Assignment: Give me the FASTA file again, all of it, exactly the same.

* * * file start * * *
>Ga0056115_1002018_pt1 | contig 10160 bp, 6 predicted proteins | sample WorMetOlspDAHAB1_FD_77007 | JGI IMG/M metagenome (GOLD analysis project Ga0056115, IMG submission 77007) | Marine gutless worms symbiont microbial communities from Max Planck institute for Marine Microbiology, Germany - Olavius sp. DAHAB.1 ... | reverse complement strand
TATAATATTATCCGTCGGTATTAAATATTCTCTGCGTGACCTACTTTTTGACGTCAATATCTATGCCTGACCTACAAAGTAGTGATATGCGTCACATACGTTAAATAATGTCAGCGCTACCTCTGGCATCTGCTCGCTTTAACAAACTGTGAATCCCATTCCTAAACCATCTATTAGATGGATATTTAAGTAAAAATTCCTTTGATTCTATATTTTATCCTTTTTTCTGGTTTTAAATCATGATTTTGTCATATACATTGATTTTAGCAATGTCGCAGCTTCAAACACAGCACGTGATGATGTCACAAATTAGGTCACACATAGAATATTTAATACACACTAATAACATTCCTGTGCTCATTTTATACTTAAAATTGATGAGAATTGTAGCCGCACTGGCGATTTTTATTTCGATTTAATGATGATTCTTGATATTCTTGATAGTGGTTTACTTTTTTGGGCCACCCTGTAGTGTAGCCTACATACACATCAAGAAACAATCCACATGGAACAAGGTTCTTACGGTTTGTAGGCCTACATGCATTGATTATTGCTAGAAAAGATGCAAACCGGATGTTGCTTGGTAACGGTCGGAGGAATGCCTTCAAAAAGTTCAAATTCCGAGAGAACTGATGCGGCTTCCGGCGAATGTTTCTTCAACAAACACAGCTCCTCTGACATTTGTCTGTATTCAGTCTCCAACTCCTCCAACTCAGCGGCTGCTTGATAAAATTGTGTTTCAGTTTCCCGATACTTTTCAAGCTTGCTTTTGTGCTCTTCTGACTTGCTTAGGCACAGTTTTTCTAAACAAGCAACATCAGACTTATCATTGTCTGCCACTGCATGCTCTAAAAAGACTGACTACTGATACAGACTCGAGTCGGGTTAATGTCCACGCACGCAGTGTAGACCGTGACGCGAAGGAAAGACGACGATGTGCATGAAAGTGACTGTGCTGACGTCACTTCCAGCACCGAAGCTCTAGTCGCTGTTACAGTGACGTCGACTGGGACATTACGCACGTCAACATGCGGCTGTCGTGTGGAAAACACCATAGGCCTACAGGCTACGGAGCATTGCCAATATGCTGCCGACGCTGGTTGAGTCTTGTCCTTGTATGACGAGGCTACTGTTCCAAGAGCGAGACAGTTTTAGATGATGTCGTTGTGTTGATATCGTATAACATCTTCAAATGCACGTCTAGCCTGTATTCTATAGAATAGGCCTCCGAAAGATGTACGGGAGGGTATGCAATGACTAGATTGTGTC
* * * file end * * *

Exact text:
>Ga0056115_1002018_pt1 | contig 10160 bp, 6 predicted proteins | sample WorMetOlspDAHAB1_FD_77007 | JGI IMG/M metagenome (GOLD analysis project Ga0056115, IMG submission 77007) | Marine gutless worms symbiont microbial communities from Max Planck institute for Marine Microbiology, Germany - Olavius sp. DAHAB.1 ... | reverse complement strand
TATAATATTATCCGTCGGTATTAAATATTCTCTGCGTGACCTACTTTTTGACGTCAATATCTATGCCTGACCTACAAAGTAGTGATATGCGTCACATACGTTAAATAATGTCAGCGCTACCTCTGGCATCTGCTCGCTTTAACAAACTGTGAATCCCATTCCTAAACCATCTATTAGATGGATATTTAAGTAAAAATTCCTTTGATTCTATATTTTATCCTTTTTTCTGGTTTTAAATCATGATTTTGTCATATACATTGATTTTAGCAATGTCGCAGCTTCAAACACAGCACGTGATGATGTCACAAATTAGGTCACACATAGAATATTTAATACACACTAATAACATTCCTGTGCTCATTTTATACTTAAAATTGATGAGAATTGTAGCCGCACTGGCGATTTTTATTTCGATTTAATGATGATTCTTGATATTCTTGATAGTGGTTTACTTTTTTGGGCCACCCTGTAGTGTAGCCTACATACACATCAAGAAACAATCCACATGGAACAAGGTTCTTACGGTTTGTAGGCCTACATGCATTGATTATTGCTAGAAAAGATGCAAACCGGATGTTGCTTGGTAACGGTCGGAGGAATGCCTTCAAAAAGTTCAAATTCCGAGAGAACTGATGCGGCTTCCGGCGAATGTTTCTTCAACAAACACAGCTCCTCTGACATTTGTCTGTATTCAGTCTCCAACTCCTCCAACTCAGCGGCTGCTTGATAAAATTGTGTTTCAGTTTCCCGATACTTTTCAAGCTTGCTTTTGTGCTCTTCTGACTTGCTTAGGCACAGTTTTTCTAAACAAGCAACATCAGACTTATCATTGTCTGCCACTGCATGCTCTAAAAAGACTGACTACTGATACAGACTCGAGTCGGGTTAATGTCCACGCACGCAGTGTAGACCGTGACGCGAAGGAAAGACGACGATGTGCATGAAAGTGACTGTGCTGACGTCACTTCCAGCACCGAAGCTCTAGTCGCTGTTACAGTGACGTCGACTGGGACATTACGCACGTCAACATGCGGCTGTCGTGTGGAAAACACCATAGGCCTACAGGCTACGGAGCATTGCCAATATGCTGCCGACGCTGGTTGAGTCTTGTCCTTGTATGACGAGGCTACTGTTCCAAGAGCGAGACAGTTTTAGATGATGTCGTTGTGTTGATATCGTATAACATCTTCAAATGCACGTCTAGCCTGTATTCTATAGAATAGGCCTCCGAAAGATGTACGGGAGGGTATGCAATGACTAGATTGTGTC